This film’s characters were drawn from the real-life raver community in San Francisco. The cast consisted of kids who had attended these events. Harrison managed to shoot the entire project within 24 days – no small feat for a low budget independent production with such tight deadlines.
Another key factor that contributed to the success of this film was its focus on the personal experiences of partygoers. At that time, rave culture had only just started becoming mainstream and few films about it existed at all.
Furthermore, the story was written and directed by a longtime member of the San Francisco rave community, guaranteeing that it would be authentic to life and easy for viewers to relate.
The Emperor’s New Groove is not your typical family film, but it is still an entertaining journey with a unique animation style. Plus, it features some well-known actors and voice actors including Sting.
The Emperor’s New Groove is an enjoyable 78-minute animated adventure that boasts an 85% approval rating on Rotten Tomatoes. It makes a great movie to watch with your kids and boasts an original storyline not often seen in Disney movies.
The Rave (2001)
In the early 1990s, DJs played at illegal dance parties known as raves. These events featured electronic dance music dominated by electronic beats played on large sound systems in warehouses or clubs with large audiences; many ravers also engaged in light-oriented activities such as glowsticking, glowstringing, gloving and light shows.
Ravers often wear traditional rave clothes, but some choose to dress in a more daring manner. Their costumes may feature lights such as LED flash-lights or blinking strobe lights, plus there are light-up hats, masks, and goggles which can be donned by the partygoers themselves.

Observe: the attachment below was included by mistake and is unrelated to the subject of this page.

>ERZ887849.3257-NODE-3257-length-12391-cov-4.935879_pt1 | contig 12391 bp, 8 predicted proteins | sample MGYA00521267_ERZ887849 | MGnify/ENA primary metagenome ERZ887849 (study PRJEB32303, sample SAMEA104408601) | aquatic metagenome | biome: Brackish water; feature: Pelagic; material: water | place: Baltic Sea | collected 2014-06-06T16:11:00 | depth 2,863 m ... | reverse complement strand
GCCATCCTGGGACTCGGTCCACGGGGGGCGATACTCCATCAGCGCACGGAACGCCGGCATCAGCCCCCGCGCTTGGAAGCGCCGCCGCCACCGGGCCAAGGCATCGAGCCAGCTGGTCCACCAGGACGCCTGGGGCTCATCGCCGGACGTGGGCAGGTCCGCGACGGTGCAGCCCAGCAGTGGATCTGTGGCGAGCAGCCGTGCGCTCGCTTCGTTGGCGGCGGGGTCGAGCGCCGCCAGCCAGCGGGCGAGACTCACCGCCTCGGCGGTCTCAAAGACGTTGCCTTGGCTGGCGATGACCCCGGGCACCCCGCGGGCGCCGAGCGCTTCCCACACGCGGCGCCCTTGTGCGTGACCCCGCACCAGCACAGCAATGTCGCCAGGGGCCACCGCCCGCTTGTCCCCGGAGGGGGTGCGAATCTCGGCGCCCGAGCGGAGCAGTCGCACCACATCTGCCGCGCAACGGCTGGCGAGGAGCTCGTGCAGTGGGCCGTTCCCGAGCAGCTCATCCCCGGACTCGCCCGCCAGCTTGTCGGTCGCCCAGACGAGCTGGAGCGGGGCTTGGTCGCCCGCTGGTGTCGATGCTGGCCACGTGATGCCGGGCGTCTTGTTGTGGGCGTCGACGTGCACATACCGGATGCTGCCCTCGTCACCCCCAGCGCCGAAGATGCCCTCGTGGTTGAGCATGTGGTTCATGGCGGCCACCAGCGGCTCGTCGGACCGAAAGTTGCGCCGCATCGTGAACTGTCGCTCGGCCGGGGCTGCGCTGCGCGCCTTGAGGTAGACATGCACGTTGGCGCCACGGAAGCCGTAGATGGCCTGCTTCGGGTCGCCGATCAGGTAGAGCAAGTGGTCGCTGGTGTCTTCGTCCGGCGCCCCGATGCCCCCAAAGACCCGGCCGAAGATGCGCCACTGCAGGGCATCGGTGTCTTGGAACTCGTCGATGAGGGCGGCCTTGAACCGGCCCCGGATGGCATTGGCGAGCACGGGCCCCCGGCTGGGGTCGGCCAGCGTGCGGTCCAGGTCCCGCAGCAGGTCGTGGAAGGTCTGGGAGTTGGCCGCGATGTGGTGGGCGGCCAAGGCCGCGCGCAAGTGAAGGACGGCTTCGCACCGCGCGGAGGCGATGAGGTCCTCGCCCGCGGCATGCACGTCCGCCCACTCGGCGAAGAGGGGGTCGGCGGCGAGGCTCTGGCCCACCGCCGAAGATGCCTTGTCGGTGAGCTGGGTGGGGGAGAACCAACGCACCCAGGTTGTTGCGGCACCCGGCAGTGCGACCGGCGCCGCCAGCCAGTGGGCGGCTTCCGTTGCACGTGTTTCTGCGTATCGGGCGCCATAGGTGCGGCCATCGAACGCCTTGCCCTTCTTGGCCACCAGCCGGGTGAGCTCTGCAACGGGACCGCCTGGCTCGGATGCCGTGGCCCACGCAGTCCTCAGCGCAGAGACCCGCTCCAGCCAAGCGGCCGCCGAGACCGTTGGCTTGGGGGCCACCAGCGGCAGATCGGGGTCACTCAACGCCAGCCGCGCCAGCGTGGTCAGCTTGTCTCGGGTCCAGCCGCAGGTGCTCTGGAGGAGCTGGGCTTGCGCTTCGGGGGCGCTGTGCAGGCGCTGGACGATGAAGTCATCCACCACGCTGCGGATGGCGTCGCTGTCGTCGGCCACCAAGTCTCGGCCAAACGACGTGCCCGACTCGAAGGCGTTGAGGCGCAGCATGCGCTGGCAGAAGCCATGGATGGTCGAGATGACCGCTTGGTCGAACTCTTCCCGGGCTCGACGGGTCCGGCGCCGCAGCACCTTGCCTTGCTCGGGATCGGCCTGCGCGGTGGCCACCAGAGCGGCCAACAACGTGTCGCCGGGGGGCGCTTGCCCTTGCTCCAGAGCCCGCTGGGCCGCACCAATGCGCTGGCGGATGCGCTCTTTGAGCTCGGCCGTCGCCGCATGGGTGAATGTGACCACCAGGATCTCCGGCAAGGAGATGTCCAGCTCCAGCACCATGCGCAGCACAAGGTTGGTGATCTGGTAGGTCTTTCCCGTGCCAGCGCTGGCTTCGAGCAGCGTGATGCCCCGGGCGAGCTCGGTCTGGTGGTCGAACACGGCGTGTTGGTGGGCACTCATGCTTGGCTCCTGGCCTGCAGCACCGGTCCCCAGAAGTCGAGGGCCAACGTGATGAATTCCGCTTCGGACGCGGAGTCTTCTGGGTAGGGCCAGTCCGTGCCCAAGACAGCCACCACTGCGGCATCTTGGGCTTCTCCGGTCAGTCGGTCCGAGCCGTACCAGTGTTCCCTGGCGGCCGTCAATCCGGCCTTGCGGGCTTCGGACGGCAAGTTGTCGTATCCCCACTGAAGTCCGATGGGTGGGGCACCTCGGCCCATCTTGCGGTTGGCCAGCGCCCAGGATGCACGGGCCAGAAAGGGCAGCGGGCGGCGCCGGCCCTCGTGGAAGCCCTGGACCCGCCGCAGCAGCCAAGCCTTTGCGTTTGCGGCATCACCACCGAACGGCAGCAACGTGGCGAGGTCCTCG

Rave culture is also notable for its use of drugs, particularly ecstasy. This substance is taken to get high while dancing and often referred to as “rave drugs.” In addition to ecstasy, other substances like cocaine, heroin and hallucinogens may also be found at raves.
Rap culture originated in England, but the earliest American raves took place in New York City under Frankie Bones’ leadership. By the late 1980s, rave culture had spread westward with Seattle becoming a major center for it.
As more and more ravers flocked to events around the globe, several films were produced that captured their energy. Kylie Minogue and Ben Mendelsohn star in Sample People (1998) as young Australians who embark on an unforgettable weekend of partying in Sydney.
Sample People, despite its budget-conscious status as an indie film, effectively captures the vibrant youth culture. It features an eclectic cast and plot lines that eventually come together to form an intricate web of dodgy deals, guns and drugs.
This film is a timeless classic that continues to inspire raver culture today. It stands as testament to the early days of ecstasy use in rave culture and also illustrates the political climate at that time, marked by anti-racism protests against discrimination against minorities. Furthermore, this movie serves as an excellent example of how filmmakers can utilize technology in creating stories that blend reality with fiction.
Rave Review (2001)
In the late 90s and early 2000s, rave culture was in full swing and Hollywood eagerly cashed in on it. This created an abundance of quality films featuring wild party scenes, drugged up debaucheries and more – perfect fodder for film buffs and socialites to sift through in search of something new. We’ve curated our picks without any particular order – a must see for anyone looking to take the ravings out of the night and relive those good ol’ days – your biggest challenge will be selecting which ones are truly exciting!